4. Experiences in DS4SJ

In this section, we highlight the experiences of several pretenure mathematicians in their diverse engagements with data science for social justice. Their stories offer examples of how the principles of DS4SJ described in Section 2.1 can be implemented, and how the benefits and challenges of this work have influenced their trajectories. Ariana Mendible discusses how collaboration has impacted and improved her DS4SJ work (Principle 1). Quindel Jones provides a critical reflection of identity and positionality on scholarship (Principle 2). Andrés R. Vindas Meléndez interrogates the privilege and challenges of doing DS4SJ work as a theoretical mathematician (Principle 3). Heather Zinn Brooks highlights the importance of taking a systemic perspective on research work in DS4SJ (Principle 4). Their experiences highlight the roles of identity, belonging, and justice orientation in the trajectories of early-career scholars working in science for social justice.

Ariana Mendible, Seattle University

I recently returned to my alma mater, an institution with a strong commitment to justice, as an assistant professor of mathematics. I recognize the privilege of this position, offering the freedom to work on unfunded problems that align with my personal values. Pivoting my research to DS4SJ has offered fruitful research collaborations that promise meaningful impact within and outside of academia.

My work as a codirector of QSIDE’s Small Town Police Accountability (SToPA) research lab has shown me the eagerness of rising scholars to engage with DS4SJ. We have worked together to tackle tasks like optical character recognition and topic modeling with the goal of empowering small towns to access and understand data from their police departments. The impact and urgency of these problems invites a broad audience to participate in research, including students who may not otherwise have envisioned themselves as researchers.

Sociologists, lawyers, and activists participating in our lab efforts enrich our perspectives beyond our mathematical and technical expertise. Importantly, collaboration with community leaders guarantees direct and effective change from our work. Conversations with one town’s racial justice and police reform group provided town-specific history and helped narrow our focus to the most impactful questions. Community members have expressed enthusiasm that our quantitative work will further empower them to reform their local police departments. We hope that their enthusiasm will help our work inform community decision-making and realize its intended impact beyond the ivory tower.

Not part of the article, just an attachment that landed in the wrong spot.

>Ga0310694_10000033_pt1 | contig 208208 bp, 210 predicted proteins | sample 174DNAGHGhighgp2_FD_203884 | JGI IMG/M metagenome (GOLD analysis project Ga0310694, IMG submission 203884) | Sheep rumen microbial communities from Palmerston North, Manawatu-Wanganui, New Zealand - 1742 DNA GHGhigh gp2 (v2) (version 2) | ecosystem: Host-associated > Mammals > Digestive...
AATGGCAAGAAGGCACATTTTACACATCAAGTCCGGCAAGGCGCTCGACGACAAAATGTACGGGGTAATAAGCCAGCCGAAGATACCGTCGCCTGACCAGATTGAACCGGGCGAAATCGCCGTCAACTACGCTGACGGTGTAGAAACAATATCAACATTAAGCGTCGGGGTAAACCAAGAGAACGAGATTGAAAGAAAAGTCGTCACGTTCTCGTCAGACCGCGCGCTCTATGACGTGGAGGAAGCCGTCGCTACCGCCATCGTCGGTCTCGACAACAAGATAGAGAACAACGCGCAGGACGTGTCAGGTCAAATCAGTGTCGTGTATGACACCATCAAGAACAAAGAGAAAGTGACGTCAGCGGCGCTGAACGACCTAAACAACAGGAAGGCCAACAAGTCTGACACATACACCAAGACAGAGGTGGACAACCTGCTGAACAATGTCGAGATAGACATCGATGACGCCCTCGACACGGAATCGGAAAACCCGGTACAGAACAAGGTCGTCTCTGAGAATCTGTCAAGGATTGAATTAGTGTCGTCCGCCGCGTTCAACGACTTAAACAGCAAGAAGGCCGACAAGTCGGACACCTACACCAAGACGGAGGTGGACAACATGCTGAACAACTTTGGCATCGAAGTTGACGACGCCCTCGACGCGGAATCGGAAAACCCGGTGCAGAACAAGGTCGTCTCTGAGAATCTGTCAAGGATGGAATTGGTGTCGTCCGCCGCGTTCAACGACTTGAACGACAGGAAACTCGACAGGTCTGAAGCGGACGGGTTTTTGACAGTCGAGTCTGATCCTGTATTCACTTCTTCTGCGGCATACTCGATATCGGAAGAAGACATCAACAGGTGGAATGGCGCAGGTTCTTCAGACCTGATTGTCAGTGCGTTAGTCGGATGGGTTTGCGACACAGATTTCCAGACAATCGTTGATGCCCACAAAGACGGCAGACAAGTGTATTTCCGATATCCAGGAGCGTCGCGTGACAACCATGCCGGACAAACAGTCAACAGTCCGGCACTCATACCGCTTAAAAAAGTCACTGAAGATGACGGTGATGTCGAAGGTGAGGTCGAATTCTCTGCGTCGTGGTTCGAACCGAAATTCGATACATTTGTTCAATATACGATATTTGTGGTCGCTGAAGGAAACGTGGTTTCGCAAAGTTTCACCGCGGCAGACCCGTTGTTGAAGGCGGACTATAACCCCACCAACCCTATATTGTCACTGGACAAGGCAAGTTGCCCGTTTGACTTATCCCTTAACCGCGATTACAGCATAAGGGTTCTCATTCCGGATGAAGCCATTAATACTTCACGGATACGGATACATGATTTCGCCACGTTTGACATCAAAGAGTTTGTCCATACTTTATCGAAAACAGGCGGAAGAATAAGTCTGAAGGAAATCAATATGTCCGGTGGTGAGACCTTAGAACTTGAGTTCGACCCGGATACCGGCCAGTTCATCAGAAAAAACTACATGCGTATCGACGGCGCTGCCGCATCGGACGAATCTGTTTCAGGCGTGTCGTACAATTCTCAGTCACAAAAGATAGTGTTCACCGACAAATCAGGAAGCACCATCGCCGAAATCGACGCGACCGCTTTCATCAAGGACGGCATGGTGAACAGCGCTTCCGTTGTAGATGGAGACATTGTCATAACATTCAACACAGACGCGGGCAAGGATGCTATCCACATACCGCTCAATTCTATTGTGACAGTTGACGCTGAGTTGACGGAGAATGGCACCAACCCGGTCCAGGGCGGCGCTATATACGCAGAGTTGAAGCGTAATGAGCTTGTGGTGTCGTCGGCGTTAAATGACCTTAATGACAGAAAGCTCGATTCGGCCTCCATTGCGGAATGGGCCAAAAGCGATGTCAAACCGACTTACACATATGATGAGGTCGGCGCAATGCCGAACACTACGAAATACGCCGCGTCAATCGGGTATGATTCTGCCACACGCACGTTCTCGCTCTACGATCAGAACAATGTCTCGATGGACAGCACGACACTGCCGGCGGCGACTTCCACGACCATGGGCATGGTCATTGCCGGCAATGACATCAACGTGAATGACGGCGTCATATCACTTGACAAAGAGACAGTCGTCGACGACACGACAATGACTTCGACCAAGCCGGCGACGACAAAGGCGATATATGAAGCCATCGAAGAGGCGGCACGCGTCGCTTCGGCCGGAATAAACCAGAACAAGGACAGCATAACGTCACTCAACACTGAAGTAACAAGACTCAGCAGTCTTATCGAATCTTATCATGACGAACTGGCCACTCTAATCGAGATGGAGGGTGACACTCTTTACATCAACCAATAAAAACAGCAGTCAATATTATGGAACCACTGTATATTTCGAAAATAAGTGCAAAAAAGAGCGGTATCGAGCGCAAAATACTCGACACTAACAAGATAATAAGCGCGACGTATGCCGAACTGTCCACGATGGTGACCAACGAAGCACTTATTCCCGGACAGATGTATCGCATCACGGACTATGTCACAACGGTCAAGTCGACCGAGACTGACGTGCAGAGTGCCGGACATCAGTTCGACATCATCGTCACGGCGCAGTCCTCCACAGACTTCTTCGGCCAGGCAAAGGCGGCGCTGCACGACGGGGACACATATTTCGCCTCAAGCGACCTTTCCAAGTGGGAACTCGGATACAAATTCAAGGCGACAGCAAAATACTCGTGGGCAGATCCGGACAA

My long-term goal is to continue building a research program that invites students to work on problems that are meaningful to them and their communities. I believe that this program will not only enact my values, but ultimately strengthen my academic career.

Quindel Jones, Virginia Commonwealth University

I am a queer Black woman born and raised in Jackson, Mississippi, a part of the American South.

While I initially took to dance and writing, my mother’s affinity for numbers engaged my mathematical curiosity. My own affinity grew as community summer enrichment programs kept me engaged. Throughout high school and college, there were opportunities for me to use mathematics in my personal life and learn from people who looked like or cared about me. I graduated from Jackson State University, one of six historically Black colleges and universities (HBCUs) in the state, under the guidance of Dr. Jana Talley, whom I met in the I.C.STEM program at Jackson State when I was in high school.

I am currently a doctoral candidate in applied mathematics with a concentration in mathematical biology at Virginia Commonwealth University. Since entering graduate school, my professional mission has been to use mathematics to improve the lives of people that look like me—especially Black women. In my dissertation project, I am developing a dynamical model of pain levels during sickle cell disease, a disease that disproportionately affects Black people. We start with self-report data of patient pain, collected by a member of our interdisciplinary team. We use this data to fit an ordinary differential equation (ODE) model of a patient’s pain profile over time. This model is already informing the data collection strategies for the next round of our study. Long-term, we hope to embed our model in a wearable app. We hope for patients to be able to log their sleep and pain self-reports, and from these receive warnings about likely upcoming pain crises. Patients could use these warnings to seek prophylactic care or medication.